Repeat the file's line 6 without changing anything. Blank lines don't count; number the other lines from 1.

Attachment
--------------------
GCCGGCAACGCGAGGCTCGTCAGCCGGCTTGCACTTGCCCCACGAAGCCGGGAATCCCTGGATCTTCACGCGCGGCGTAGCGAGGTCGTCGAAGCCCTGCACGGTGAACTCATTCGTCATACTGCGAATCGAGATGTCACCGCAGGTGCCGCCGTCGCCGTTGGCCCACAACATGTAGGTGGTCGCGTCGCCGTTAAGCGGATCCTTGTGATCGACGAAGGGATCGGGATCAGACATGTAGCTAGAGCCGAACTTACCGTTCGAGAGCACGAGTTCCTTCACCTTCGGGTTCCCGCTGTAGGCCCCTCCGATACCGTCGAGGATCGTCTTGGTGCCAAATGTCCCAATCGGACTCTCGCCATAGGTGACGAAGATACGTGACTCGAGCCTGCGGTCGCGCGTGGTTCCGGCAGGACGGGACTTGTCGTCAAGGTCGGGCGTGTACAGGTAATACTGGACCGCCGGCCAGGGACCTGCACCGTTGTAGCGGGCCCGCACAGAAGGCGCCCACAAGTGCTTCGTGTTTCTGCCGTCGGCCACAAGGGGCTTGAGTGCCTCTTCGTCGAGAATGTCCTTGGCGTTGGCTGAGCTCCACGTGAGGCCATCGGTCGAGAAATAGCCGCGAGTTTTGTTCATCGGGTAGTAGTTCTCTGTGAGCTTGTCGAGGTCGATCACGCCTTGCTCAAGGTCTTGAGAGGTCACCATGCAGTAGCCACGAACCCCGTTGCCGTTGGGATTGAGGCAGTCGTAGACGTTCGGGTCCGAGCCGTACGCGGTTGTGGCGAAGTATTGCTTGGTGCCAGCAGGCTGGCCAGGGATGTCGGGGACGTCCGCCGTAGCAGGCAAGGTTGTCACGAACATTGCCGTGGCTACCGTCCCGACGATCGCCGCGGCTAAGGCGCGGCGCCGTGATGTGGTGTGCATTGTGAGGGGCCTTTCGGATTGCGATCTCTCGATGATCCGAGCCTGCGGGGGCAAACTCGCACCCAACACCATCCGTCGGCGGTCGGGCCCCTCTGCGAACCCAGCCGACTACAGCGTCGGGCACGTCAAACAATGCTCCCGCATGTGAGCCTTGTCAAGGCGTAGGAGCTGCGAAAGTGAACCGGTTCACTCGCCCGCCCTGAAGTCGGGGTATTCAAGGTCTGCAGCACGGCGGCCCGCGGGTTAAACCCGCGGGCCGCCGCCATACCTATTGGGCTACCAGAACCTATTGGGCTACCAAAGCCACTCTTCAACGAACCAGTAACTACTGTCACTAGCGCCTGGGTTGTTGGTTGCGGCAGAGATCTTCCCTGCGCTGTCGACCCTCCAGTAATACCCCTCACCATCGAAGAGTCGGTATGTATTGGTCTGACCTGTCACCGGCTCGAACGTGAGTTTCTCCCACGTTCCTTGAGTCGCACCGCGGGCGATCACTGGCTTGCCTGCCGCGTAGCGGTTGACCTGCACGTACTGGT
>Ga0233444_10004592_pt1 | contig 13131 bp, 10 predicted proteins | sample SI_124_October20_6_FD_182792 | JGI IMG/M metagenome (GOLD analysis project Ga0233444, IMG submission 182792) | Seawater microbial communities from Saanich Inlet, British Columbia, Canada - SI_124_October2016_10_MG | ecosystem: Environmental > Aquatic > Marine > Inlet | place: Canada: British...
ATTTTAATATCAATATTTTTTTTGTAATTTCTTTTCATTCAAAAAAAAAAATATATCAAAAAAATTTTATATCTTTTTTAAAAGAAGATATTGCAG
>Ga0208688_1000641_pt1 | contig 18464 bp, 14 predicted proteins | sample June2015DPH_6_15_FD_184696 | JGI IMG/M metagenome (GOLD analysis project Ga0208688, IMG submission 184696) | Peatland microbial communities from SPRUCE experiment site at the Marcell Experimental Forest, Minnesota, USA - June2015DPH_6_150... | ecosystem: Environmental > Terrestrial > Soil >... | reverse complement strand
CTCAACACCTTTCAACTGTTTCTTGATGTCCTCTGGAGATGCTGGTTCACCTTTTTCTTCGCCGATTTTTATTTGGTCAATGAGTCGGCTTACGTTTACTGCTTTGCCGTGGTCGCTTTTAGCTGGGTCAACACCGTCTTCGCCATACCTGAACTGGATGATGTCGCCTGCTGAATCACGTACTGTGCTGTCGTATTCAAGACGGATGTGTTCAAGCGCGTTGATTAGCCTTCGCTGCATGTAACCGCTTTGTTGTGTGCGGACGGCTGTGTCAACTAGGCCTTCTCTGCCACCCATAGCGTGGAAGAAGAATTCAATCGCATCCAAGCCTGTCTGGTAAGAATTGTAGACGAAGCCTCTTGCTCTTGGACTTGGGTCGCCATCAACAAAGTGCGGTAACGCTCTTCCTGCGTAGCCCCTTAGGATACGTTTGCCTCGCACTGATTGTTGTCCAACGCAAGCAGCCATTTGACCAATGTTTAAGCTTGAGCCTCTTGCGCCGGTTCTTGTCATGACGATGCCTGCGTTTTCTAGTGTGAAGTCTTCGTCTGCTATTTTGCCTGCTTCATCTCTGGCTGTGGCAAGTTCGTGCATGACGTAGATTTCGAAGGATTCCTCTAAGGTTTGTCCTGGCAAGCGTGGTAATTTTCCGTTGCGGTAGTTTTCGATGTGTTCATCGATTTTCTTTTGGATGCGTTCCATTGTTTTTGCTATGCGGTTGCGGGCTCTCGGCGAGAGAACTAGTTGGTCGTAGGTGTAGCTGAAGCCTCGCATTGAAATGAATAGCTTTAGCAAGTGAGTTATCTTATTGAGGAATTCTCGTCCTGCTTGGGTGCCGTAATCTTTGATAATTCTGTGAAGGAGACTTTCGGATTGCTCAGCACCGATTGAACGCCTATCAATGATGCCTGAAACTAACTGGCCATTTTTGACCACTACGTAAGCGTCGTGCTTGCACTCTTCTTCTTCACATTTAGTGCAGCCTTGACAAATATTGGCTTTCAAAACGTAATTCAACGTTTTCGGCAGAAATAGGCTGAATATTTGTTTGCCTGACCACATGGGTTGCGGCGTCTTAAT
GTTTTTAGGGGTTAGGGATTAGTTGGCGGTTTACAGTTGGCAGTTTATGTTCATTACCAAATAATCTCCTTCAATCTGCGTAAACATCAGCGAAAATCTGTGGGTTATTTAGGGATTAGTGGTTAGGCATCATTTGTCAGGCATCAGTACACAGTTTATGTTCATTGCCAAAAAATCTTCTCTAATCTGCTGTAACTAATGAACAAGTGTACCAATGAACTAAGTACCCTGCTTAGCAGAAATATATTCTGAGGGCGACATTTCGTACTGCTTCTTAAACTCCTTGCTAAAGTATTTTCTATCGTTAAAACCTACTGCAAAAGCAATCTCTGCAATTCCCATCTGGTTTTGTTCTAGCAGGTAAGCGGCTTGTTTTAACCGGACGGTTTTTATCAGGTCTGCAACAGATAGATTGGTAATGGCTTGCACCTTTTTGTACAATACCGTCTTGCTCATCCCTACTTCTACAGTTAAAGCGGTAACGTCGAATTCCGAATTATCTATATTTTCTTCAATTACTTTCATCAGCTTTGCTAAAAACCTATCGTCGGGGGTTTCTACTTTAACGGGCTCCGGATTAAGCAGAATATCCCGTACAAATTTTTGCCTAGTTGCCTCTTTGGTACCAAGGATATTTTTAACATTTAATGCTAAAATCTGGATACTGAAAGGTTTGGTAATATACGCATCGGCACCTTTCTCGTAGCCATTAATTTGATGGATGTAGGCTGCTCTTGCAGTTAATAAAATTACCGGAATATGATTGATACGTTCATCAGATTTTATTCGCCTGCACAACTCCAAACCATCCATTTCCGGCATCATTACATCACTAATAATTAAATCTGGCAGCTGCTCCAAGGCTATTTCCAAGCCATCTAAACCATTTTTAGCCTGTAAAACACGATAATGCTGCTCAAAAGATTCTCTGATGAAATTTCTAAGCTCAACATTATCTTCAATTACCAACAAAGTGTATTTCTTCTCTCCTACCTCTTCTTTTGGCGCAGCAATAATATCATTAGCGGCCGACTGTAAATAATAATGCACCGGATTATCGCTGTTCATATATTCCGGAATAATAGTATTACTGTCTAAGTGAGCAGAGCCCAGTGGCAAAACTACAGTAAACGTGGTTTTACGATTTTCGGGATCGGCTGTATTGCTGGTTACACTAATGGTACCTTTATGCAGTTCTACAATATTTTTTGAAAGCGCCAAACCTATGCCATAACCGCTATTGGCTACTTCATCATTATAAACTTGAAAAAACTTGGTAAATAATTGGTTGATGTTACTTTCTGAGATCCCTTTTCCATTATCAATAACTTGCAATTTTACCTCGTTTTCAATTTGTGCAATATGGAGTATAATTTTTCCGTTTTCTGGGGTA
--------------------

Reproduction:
GTTTTTAGGGGTTAGGGATTAGTTGGCGGTTTACAGTTGGCAGTTTATGTTCATTACCAAATAATCTCCTTCAATCTGCGTAAACATCAGCGAAAATCTGTGGGTTATTTAGGGATTAGTGGTTAGGCATCATTTGTCAGGCATCAGTACACAGTTTATGTTCATTGCCAAAAAATCTTCTCTAATCTGCTGTAACTAATGAACAAGTGTACCAATGAACTAAGTACCCTGCTTAGCAGAAATATATTCTGAGGGCGACATTTCGTACTGCTTCTTAAACTCCTTGCTAAAGTATTTTCTATCGTTAAAACCTACTGCAAAAGCAATCTCTGCAATTCCCATCTGGTTTTGTTCTAGCAGGTAAGCGGCTTGTTTTAACCGGACGGTTTTTATCAGGTCTGCAACAGATAGATTGGTAATGGCTTGCACCTTTTTGTACAATACCGTCTTGCTCATCCCTACTTCTACAGTTAAAGCGGTAACGTCGAATTCCGAATTATCTATATTTTCTTCAATTACTTTCATCAGCTTTGCTAAAAACCTATCGTCGGGGGTTTCTACTTTAACGGGCTCCGGATTAAGCAGAATATCCCGTACAAATTTTTGCCTAGTTGCCTCTTTGGTACCAAGGATATTTTTAACATTTAATGCTAAAATCTGGATACTGAAAGGTTTGGTAATATACGCATCGGCACCTTTCTCGTAGCCATTAATTTGATGGATGTAGGCTGCTCTTGCAGTTAATAAAATTACCGGAATATGATTGATACGTTCATCAGATTTTATTCGCCTGCACAACTCCAAACCATCCATTTCCGGCATCATTACATCACTAATAATTAAATCTGGCAGCTGCTCCAAGGCTATTTCCAAGCCATCTAAACCATTTTTAGCCTGTAAAACACGATAATGCTGCTCAAAAGATTCTCTGATGAAATTTCTAAGCTCAACATTATCTTCAATTACCAACAAAGTGTATTTCTTCTCTCCTACCTCTTCTTTTGGCGCAGCAATAATATCATTAGCGGCCGACTGTAAATAATAATGCACCGGATTATCGCTGTTCATATATTCCGGAATAATAGTATTACTGTCTAAGTGAGCAGAGCCCAGTGGCAAAACTACAGTAAACGTGGTTTTACGATTTTCGGGATCGGCTGTATTGCTGGTTACACTAATGGTACCTTTATGCAGTTCTACAATATTTTTTGAAAGCGCCAAACCTATGCCATAACCGCTATTGGCTACTTCATCATTATAAACTTGAAAAAACTTGGTAAATAATTGGTTGATGTTACTTTCTGAGATCCCTTTTCCATTATCAATAACTTGCAATTTTACCTCGTTTTCAATTTGTGCAATATGGAGTATAATTTTTCCGTTTTCTGGGGTA